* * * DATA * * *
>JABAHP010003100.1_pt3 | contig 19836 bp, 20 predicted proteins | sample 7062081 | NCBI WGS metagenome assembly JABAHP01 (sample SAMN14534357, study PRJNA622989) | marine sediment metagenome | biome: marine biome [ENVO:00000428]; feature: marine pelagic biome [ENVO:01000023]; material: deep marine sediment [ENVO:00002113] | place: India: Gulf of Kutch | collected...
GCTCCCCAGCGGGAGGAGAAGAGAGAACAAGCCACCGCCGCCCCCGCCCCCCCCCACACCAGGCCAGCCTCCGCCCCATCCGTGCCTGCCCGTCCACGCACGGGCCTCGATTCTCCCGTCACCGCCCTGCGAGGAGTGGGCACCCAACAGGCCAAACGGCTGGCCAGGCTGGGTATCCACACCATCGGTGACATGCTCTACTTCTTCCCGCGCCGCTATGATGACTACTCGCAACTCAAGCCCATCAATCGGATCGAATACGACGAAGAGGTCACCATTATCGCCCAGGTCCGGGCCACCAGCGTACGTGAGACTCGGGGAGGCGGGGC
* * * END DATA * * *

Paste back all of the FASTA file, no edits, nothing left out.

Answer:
>JABAHP010003100.1_pt3 | contig 19836 bp, 20 predicted proteins | sample 7062081 | NCBI WGS metagenome assembly JABAHP01 (sample SAMN14534357, study PRJNA622989) | marine sediment metagenome | biome: marine biome [ENVO:00000428]; feature: marine pelagic biome [ENVO:01000023]; material: deep marine sediment [ENVO:00002113] | place: India: Gulf of Kutch | collected...
GCTCCCCAGCGGGAGGAGAAGAGAGAACAAGCCACCGCCGCCCCCGCCCCCCCCCACACCAGGCCAGCCTCCGCCCCATCCGTGCCTGCCCGTCCACGCACGGGCCTCGATTCTCCCGTCACCGCCCTGCGAGGAGTGGGCACCCAACAGGCCAAACGGCTGGCCAGGCTGGGTATCCACACCATCGGTGACATGCTCTACTTCTTCCCGCGCCGCTATGATGACTACTCGCAACTCAAGCCCATCAATCGGATCGAATACGACGAAGAGGTCACCATTATCGCCCAGGTCCGGGCCACCAGCGTACGTGAGACTCGGGGAGGCGGGGC